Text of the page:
Feelings, Emotions, Affections
There are a few words in the Bible that can convey the concept of “feelings.” For instance, in the Song of Solomon: “My beloved extended his hand through the opening, and my feelings were aroused for him” (5:4 NASB). The Hebrew word mēĕh generally means “belly, stomach, entrails, intestines, or more figuratively, the inner being (seat of the emotions).”1 There is a similar concept with the Hebrew word kilyāh, meaning the “kidneys; or as the innermost, the most secret part of man.”2 An example of this usage is found in Jeremiah 11:20, “But, O Lord of hosts, who judges righteously, who tried the feelings and the heart.” The ESV says, “Who tests the heart and mind.”
The New Testament also has words that convey similar ideas. Feelings or emotions are sometimes expressed in visceral terms. Jesus “felt compassion [Greek, splanchnizomai]” on the crowds (Matt. 9:36), and Paul longed for the Philippians with “the affection of Christ Jesus” (Phil. 1:8). Although these are helpful, the Bible does not give us a clinical definition of emotions. The Bible does, however, frequently describe emotions. Some might argue and even make distinctions between emotions and affections. For this article, I will not be maintaining these finer distinctions and will basically use the terms “emotions” and “affections” interchangeably. Matthew Elliott gives a helpful definition of the emotions:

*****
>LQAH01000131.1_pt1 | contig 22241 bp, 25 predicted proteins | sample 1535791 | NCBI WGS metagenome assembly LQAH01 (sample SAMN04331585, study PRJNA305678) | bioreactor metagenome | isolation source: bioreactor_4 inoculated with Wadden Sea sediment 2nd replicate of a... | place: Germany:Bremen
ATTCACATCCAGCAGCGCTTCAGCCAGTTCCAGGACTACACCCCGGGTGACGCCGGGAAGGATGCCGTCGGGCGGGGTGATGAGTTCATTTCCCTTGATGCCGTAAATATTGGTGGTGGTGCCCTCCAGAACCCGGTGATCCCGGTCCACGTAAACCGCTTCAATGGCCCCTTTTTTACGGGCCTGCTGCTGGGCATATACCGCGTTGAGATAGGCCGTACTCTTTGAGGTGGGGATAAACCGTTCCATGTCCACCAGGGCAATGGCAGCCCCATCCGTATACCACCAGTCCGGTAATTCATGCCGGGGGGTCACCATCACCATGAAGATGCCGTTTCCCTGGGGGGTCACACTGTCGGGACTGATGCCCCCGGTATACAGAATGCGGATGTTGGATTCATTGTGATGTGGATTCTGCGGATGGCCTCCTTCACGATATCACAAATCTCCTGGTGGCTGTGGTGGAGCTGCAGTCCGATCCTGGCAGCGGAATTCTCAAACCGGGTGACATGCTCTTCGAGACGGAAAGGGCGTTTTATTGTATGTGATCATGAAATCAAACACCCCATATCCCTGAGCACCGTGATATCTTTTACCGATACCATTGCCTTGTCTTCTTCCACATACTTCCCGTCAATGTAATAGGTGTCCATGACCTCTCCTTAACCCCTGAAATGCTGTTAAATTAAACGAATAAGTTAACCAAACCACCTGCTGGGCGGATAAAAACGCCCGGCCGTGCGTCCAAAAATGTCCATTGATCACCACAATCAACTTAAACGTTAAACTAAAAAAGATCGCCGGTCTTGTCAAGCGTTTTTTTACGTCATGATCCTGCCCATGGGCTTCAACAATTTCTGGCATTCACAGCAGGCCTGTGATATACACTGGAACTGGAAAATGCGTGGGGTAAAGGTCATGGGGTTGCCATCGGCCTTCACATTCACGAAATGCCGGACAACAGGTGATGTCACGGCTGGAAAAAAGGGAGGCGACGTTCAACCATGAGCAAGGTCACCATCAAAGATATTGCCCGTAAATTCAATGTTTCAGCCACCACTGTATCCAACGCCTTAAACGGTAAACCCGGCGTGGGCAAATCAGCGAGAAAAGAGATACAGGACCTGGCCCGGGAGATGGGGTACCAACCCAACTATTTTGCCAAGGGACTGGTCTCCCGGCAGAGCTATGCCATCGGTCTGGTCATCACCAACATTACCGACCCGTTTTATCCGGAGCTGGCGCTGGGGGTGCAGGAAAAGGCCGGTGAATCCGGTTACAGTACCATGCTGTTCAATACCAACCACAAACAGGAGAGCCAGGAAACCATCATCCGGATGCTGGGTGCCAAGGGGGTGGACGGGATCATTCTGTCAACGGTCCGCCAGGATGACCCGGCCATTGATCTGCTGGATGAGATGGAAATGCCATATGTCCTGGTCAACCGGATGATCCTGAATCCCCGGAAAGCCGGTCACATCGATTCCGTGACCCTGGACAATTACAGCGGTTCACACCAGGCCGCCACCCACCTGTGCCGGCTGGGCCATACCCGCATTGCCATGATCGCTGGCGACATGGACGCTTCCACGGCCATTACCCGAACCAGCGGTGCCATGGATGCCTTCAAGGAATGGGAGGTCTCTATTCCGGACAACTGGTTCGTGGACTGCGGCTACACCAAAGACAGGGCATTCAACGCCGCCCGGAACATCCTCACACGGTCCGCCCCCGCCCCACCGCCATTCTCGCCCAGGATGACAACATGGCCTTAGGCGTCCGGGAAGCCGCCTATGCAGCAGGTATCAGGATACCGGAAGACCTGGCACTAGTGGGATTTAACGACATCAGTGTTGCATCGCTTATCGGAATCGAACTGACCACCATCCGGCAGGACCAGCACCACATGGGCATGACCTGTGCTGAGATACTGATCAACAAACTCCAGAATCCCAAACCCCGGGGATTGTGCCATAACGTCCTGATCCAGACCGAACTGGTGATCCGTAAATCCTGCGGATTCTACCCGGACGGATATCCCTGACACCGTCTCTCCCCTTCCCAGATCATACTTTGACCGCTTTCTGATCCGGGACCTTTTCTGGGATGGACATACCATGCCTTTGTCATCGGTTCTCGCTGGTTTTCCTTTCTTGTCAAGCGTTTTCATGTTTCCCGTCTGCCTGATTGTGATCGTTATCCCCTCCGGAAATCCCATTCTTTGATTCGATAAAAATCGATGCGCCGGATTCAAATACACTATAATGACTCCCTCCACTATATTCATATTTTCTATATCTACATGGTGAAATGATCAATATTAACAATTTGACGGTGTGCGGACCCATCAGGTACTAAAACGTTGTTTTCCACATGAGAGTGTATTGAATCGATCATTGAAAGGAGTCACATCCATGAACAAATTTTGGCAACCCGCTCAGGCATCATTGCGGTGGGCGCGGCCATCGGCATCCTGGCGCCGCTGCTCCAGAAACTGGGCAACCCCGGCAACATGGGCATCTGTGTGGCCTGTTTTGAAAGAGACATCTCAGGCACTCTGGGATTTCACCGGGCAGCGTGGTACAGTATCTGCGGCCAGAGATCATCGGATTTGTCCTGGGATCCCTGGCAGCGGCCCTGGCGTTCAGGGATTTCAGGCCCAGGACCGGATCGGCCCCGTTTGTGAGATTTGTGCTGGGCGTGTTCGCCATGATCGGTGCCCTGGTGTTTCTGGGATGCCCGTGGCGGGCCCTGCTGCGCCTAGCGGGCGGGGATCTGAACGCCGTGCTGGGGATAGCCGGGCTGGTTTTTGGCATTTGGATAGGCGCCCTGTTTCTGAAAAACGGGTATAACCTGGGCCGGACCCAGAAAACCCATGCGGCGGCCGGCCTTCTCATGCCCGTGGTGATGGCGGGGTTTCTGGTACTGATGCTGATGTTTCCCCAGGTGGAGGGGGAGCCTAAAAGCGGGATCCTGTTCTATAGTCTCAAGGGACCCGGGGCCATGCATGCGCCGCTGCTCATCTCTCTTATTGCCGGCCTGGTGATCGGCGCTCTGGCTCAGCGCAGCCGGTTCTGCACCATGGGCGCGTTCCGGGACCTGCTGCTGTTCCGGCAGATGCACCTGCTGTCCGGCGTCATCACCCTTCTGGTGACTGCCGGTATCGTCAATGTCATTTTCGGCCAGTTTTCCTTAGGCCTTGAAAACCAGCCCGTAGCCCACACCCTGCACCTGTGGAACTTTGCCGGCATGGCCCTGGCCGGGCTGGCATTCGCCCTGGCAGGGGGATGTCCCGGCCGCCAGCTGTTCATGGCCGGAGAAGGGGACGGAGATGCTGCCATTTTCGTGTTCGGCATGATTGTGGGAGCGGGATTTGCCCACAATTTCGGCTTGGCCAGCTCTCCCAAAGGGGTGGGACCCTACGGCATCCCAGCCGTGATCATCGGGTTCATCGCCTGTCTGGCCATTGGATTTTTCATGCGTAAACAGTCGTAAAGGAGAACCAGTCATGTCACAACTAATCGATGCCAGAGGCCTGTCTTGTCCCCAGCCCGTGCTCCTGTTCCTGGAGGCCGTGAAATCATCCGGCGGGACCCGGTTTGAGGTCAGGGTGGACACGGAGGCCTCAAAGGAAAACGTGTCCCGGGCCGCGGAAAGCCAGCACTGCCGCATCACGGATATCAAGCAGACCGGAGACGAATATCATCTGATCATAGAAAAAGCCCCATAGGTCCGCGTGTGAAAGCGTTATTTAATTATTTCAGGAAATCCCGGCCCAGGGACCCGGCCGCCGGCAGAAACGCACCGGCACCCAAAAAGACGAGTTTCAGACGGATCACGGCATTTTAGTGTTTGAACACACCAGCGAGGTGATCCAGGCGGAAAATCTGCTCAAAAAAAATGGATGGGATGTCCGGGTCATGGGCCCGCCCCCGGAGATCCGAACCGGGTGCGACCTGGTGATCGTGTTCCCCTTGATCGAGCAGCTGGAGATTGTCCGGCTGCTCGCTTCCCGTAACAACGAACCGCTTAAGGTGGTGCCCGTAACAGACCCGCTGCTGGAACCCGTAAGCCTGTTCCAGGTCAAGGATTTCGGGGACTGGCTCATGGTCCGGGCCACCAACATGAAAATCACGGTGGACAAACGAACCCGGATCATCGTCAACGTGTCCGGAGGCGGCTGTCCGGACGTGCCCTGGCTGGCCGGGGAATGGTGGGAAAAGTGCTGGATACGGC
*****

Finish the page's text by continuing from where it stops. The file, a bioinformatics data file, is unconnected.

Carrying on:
Emotions are not primitive impulses to be controlled or ignored, but cognitive judgments or construals that tell us about ourselves and our world. In this understanding, destructive motives can be changed, beneficial emotions can be cultivated, and emotions are a crucial part of morality.3
Emotions are cognitive: they reflect our values and judgments, and they are vital in relationships. Far from being merely the caboose, emotions appear to be more important than an optional feature to our humanity. But how do we go about understanding them? This is where good, biblical theology can help us.
Emotions and the Image of God
A good biblical anthropology will not allow us to simply relegate emotions to the baser part of our nature. Rather, a biblical anthropology will give us a framework for looking at emotions: first as seen in God himself, and then as seen in the Son of God in the incarnation. We are made in the image and likeness of God (Gen. 1:26–28), and our emotions should be viewed as a part of that image of God in us. In Scripture, God has and expresses perfect, holy emotions: God grieves over sin (Gen. 6:5–6), God hates certain things (Prov. 6:16–19), God delights in his Son (Isa. 42:1), and God takes joy in his people (Zeph. 3:17). While there are hundreds of examples, these are sufficient to make our point.